Citizen Spring 2020 Issue

Page 130

The wit and wisdom of the late Michael Sorkin Julio Salcedo-Fernández and his colleagues at Terreform, the not-for-profit research and design studio founded by Michael Sorkin in 2005, select extracts from Sorkin’s writing on architecture, cities and Donald Trump

250 things an architect should know 136. The history of big machines, including those that can fly. 137. How to calculate ecological footprints. 138. Three good lunch spots within walking distance. 139. The value of human life. 140. Who pays. 141. Who profits. Extract from ‘250 Things an Architect Should Know’, published in What Goes Up, 2018 City planning ‘The very idea of city planning had been made disreputable by postwar experience and its two spectacularly failed models: urban renewal and the suburbs. Physical planning is still flinching from the disrepute of this love-enslavement to social engineering, and had been almost entirely abandoned as a municipal function in the United States; the public realm reduced to reacting to the shoves and slaps of the invisible hand.’ Exquisite Corpse:Writing on Buildings, 1991 Philip Johnson’s AT&T building ‘Not to put too fine a point on it, the building sucks. The so-called “post-modern” styling in which AT&T has been tarted up is simply a graceless attempt to disguise what is really just the same old building by cloaking it in this week’s drag.’ ‘Philip Johnson: The Master Builder as a Self-Made Man’, The Village Voice, 30 October 1978, reprinted in Exquisite Corpse, 1991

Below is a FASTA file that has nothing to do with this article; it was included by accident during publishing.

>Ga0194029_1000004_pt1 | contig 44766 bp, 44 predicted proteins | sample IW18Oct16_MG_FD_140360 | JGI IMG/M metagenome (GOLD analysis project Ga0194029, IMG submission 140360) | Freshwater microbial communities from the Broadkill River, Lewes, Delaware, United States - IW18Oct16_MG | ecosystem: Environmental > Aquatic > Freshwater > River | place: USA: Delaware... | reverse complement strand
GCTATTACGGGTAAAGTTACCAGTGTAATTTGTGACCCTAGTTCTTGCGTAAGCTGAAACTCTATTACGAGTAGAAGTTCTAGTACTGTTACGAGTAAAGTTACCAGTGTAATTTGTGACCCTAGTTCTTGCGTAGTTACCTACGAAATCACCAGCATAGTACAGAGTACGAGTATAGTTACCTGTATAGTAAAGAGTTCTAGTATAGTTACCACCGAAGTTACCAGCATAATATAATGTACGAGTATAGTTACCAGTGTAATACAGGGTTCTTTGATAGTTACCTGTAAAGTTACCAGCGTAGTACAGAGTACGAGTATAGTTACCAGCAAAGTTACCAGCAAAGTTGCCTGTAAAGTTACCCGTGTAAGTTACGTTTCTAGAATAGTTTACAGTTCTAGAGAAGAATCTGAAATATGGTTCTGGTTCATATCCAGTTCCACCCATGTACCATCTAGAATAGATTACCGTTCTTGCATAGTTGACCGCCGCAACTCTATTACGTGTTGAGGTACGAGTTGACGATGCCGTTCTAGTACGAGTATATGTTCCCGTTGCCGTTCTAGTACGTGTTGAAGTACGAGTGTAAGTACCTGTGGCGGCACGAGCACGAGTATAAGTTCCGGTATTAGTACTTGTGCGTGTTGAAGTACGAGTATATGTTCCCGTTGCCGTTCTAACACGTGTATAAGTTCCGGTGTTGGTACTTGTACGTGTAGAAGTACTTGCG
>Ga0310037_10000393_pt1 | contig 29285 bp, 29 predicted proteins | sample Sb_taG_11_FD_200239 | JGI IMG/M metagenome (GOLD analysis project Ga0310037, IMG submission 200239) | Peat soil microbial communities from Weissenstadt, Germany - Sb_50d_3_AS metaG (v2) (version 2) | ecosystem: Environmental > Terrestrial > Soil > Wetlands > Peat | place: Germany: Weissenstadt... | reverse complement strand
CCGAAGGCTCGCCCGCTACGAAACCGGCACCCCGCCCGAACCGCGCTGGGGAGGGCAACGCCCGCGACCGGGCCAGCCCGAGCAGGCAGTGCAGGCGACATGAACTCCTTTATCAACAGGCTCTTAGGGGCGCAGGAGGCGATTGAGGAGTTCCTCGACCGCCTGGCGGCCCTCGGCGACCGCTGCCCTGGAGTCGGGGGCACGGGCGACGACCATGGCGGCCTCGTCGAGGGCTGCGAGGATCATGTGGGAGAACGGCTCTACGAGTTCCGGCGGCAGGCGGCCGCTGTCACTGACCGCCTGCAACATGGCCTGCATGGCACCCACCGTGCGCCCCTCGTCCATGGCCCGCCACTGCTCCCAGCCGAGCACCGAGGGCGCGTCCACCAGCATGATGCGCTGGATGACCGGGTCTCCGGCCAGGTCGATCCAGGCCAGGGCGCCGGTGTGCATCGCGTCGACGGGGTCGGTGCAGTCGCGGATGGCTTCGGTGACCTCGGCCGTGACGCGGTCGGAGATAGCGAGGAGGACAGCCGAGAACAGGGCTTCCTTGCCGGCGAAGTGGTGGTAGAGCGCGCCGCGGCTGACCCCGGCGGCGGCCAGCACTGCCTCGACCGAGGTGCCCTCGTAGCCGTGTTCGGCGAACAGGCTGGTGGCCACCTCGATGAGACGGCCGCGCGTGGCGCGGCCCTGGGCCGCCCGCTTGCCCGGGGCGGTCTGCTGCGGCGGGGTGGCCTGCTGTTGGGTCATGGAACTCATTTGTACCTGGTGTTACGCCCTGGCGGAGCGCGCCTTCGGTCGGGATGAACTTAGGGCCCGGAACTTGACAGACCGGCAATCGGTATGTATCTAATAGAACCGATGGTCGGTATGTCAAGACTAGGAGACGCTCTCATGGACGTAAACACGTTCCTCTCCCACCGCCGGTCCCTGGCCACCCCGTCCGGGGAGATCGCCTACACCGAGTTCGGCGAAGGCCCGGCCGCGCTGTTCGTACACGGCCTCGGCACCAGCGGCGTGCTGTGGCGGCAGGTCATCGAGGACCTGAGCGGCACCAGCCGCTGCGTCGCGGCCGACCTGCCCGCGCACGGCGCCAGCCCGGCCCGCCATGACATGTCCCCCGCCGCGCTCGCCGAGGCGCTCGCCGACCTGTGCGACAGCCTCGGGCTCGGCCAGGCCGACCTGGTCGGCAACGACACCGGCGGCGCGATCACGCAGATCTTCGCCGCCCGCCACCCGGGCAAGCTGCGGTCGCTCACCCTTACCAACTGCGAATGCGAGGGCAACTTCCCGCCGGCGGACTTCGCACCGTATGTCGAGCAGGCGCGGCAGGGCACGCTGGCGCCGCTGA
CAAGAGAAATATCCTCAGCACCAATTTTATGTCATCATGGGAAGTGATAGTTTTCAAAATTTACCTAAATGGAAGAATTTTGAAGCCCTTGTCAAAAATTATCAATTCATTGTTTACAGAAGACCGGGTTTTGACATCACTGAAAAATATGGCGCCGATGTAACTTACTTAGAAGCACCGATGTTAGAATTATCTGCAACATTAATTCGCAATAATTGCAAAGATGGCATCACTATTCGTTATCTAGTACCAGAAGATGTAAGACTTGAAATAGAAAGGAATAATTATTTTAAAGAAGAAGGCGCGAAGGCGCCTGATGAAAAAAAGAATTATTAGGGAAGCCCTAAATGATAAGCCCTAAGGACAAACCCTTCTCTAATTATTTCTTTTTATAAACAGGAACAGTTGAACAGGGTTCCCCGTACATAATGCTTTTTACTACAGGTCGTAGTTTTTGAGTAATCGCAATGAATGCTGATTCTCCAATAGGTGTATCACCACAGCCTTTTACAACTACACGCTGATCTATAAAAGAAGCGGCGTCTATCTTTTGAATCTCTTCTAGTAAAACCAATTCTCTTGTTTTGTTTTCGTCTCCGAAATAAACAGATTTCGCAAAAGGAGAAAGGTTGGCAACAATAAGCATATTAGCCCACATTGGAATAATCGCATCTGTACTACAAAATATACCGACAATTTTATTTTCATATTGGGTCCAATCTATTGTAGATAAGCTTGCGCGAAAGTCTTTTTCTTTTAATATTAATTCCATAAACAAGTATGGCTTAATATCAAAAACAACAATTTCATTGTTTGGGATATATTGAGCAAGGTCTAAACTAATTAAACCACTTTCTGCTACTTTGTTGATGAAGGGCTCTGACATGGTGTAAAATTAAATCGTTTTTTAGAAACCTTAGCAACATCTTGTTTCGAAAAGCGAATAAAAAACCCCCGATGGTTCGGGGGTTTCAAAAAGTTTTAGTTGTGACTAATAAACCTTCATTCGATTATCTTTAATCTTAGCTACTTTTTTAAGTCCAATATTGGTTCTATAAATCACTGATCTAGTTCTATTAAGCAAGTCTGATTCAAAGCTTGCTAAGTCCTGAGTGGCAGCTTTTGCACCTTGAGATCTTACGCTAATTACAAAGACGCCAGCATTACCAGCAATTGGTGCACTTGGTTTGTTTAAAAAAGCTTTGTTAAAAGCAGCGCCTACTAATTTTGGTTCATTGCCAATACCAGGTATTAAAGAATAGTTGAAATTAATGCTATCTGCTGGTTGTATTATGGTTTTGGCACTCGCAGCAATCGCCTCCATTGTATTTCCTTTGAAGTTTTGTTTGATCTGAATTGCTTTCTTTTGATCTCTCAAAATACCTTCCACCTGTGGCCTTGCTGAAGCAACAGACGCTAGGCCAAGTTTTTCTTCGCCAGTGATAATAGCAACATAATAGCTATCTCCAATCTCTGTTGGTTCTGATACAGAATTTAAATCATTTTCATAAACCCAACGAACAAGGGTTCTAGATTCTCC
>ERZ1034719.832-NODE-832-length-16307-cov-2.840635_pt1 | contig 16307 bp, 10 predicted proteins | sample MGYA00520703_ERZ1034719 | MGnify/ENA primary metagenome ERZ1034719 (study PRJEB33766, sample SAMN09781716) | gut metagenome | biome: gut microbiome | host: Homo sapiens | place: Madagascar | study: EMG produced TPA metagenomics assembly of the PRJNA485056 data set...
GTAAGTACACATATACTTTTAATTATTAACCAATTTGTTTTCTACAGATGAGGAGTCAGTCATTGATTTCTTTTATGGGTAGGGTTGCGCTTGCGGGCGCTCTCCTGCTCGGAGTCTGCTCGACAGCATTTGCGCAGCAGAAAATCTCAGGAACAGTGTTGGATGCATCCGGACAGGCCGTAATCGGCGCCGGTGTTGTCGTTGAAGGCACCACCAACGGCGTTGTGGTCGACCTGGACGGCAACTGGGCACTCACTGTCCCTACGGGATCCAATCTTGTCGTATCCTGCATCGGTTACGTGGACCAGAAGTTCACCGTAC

On Philip Johnson’s skyscrapers ‘As with so much of Johnson’s work, one sees only the outline of architecture, building more described than designed. The problem – skins, clusters of towers – gets stated but remains unsolved. Philip’s tragedy is that the polish and politesse that has permitted his free movement among the older monied has deflected the delicious Robertson Boulevard sensibility that might otherwise have emerged.’ Exquisite Corpse:Writing on Buildings, 1991 The relationship between architecture and capital ‘All architecture distributes: mass, space, materials, privilege, access, meaning, shelter, rights. The inevitable nexus of architecture and capital is one of its core fascinations, one of the reasons it can be so efficiently and abundantly read. That the legibility of the ostentation all around Zuccotti Park – and the deployment of every conceivable police technology to assure Wall Street’s perquisites remained unassailed – is only the zillionth instance of architecture’s insistence on making its role perfectly clear. In the main, architecture only abets the transparency of capital’s inequities. Even the most robust architectural revolutionaries seldom do more than currency conversion, exchanging the material for the symbolic.’ ‘Afterword: Architecture Without Capitalism’, in Peggy Deamer (ed), Architecture and Capitalism: 1845 to the Present, 2014

128|Citizen|Spring 2020

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